The Tool Chest

I’ll admit, I always rather fancied owning a toolchest, but after buying a workbench, I felt I was pretty much obliged to make my own. I was rather looking forward to it, in fact. Then there was an ad in the local paper:


Chest of old carpenter’s tools, owned by Newlyn Shipwright, beautiful condition; offers.


As it happened, the tool fund was still plump from my birthday, so off we went. Of course once I’d seen it, any idea of maybe leaving with out it flew out of the window...


The overall dimensions are 39” x 20” x 20” with 4 sliding tills. All pine except for the till runners and ends which are oak for wear resistance, painted gloss black on the outside and mahogany stained within. Dovetailed 7/8” boards for the carcass and mitred and nailed 3/4” for the mouldings. In one pic you can see the 28” Disston (Canada) thumb hole rip, the 22” panel saw from the same manufacturer, and the 14” tenon saw by Marples. They are stored in the front bottom compartment in slots. There’s also a nest of saws and a 10” dovetail saw.

The Tools

Click on the thumbnails to see all the various planes and bits from the compartments. Numerous woodies, and that doesn’t include the box of 25 or so moulders, and some rather choice Stanleys (most of which will need a little TLC). A low knob #5 1/2 with the iron virtually gone - unfortunately it’s the 2 1/4” size, so finding a replacement might well mean ordering from Ron Hock in the US (it did, via Classic Handtools), a #4 1/2, a complete #71 router plane, a #40 1/2 scrub plane, a #10 bench rebate - with the almost inevitable crack in one cheek, but apparently some stuff called J B Weld should fix it (and it did too, but not, alas, for long), and the piece de resistance that put paid to my resistance, a #46 skew combi. The latter with only 2 missing blades, but absolutely smothered in dried linseed oil... You can see the cleaning up process used on it, and some of the others:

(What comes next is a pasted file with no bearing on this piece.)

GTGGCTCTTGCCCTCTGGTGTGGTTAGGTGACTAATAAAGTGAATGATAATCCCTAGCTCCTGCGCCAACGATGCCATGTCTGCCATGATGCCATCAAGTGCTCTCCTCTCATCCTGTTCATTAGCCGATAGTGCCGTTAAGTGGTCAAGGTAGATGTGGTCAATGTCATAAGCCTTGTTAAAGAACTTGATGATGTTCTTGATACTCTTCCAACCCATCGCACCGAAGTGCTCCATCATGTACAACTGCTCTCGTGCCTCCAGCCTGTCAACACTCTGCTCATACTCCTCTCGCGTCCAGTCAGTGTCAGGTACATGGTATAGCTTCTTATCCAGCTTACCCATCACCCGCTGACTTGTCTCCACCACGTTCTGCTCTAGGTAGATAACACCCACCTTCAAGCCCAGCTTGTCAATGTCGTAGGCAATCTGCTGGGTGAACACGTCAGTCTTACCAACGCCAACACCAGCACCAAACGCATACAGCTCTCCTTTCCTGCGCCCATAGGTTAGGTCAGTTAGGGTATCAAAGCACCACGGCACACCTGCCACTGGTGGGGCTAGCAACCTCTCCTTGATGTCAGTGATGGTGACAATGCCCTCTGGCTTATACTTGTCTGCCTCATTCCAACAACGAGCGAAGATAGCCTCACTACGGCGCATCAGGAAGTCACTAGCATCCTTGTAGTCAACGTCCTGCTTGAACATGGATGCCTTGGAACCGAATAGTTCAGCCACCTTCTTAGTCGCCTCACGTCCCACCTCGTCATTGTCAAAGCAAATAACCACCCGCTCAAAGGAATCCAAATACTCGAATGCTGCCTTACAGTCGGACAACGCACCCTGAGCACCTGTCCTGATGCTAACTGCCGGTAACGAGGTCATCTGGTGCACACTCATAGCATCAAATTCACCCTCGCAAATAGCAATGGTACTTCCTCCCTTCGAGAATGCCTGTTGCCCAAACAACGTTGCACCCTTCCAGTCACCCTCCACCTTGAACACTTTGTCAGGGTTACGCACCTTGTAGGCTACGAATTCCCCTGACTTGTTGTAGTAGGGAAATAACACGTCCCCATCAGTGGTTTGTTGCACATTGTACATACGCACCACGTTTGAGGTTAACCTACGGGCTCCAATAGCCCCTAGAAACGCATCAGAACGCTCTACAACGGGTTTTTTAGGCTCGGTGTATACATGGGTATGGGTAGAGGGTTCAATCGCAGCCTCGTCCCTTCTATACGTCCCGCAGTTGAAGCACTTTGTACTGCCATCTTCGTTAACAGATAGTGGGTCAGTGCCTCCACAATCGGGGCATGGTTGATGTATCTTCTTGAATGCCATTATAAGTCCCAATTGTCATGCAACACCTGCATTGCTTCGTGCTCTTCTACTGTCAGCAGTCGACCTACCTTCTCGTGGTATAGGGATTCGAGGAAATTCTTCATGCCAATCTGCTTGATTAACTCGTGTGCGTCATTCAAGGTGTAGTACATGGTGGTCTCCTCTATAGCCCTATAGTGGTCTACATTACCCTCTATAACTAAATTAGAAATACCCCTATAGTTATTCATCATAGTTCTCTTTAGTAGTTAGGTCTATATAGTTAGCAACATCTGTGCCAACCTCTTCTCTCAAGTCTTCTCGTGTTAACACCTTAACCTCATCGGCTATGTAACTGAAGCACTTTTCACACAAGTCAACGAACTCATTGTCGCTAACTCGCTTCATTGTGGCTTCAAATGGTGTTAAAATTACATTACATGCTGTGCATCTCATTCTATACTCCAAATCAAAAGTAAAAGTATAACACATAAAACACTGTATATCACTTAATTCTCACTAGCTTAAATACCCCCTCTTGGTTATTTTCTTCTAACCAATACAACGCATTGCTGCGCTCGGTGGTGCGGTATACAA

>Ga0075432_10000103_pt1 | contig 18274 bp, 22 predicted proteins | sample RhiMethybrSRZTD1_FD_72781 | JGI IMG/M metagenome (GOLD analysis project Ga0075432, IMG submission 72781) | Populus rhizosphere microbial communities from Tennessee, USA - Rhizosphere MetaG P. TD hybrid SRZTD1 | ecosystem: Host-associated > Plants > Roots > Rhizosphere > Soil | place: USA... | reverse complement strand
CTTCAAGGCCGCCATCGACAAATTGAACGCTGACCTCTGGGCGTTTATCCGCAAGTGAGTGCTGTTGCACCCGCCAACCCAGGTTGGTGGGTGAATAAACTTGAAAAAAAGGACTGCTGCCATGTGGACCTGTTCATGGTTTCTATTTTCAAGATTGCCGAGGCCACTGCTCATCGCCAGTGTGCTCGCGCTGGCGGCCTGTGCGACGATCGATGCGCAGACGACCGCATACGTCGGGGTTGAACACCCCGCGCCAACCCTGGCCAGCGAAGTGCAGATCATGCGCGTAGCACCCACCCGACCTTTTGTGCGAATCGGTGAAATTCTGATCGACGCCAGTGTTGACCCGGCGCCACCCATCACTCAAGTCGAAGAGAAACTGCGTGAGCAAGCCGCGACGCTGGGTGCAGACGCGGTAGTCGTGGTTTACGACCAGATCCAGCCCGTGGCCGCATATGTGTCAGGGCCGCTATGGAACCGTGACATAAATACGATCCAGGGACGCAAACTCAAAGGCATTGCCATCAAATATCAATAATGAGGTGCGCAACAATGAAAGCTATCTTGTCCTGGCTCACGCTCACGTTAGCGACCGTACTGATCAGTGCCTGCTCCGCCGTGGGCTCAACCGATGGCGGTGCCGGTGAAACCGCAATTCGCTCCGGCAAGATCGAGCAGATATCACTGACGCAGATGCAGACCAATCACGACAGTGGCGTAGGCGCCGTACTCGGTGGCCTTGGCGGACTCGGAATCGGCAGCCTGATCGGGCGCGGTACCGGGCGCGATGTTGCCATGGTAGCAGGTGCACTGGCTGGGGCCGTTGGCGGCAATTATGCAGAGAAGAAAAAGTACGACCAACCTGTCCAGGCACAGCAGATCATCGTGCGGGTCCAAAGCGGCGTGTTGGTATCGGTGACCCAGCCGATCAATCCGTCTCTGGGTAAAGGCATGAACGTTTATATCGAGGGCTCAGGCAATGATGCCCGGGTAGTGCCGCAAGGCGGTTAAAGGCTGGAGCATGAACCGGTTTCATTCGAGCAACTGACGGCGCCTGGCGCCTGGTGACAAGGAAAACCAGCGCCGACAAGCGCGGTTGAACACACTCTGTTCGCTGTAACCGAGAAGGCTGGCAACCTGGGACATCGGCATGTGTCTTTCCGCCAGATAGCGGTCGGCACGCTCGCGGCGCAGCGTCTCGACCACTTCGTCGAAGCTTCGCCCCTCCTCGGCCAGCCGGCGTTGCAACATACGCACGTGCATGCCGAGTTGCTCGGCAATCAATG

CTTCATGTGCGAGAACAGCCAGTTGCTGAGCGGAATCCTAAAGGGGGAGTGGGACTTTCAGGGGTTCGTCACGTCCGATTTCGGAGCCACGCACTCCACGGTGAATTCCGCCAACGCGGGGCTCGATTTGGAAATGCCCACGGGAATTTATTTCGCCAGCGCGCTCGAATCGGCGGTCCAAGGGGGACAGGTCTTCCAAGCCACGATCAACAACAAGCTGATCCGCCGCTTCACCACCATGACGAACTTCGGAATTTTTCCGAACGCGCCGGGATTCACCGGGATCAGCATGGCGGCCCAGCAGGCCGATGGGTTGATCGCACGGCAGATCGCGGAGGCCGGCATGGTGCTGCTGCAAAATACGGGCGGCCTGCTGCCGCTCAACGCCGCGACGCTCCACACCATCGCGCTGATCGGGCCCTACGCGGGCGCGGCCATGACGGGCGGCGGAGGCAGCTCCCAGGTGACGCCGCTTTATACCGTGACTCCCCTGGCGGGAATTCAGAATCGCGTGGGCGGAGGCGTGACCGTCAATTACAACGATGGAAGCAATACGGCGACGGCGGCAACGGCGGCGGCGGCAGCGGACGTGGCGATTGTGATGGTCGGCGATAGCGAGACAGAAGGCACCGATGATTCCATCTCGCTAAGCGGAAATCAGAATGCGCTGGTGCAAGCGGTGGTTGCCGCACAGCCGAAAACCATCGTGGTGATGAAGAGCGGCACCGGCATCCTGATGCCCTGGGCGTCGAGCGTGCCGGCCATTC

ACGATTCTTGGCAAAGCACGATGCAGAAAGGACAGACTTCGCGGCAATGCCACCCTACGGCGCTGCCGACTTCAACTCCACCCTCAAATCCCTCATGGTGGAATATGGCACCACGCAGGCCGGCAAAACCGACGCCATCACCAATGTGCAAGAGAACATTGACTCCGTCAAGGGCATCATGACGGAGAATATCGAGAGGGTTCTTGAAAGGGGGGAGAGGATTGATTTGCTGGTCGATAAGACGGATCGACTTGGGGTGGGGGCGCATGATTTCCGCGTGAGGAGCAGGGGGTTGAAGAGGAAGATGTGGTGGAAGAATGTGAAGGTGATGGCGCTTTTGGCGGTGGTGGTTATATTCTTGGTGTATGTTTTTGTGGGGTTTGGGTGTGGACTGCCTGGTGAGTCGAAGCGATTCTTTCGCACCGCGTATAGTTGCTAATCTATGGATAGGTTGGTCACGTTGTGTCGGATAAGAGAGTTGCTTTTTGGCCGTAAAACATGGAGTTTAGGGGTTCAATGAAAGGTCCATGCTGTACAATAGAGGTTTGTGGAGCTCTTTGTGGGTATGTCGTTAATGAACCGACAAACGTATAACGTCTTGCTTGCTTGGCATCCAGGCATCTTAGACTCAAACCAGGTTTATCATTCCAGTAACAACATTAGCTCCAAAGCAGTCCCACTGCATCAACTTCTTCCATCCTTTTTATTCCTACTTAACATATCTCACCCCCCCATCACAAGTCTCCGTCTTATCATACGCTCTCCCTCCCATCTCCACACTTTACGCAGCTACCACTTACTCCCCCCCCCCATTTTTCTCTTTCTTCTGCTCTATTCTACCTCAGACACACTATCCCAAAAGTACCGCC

As you can see, the usual debris that seems to naturally gravitate towards toolboxes is all present and correct! If you’re in the States reading this, you’re probably going “Big deal” about all this, but for the UK, and Cornwall in particular, most of this stuff I’d never expect to see “in the wild”.


Gradually - oh how so gradually - I'm cleaning it all up and putting the tools back into commission. It's a mammoth task, but I'm getting there. At some point I hope to get round to putting up an inventory of the contents, and maybe some measured drawings of the chest.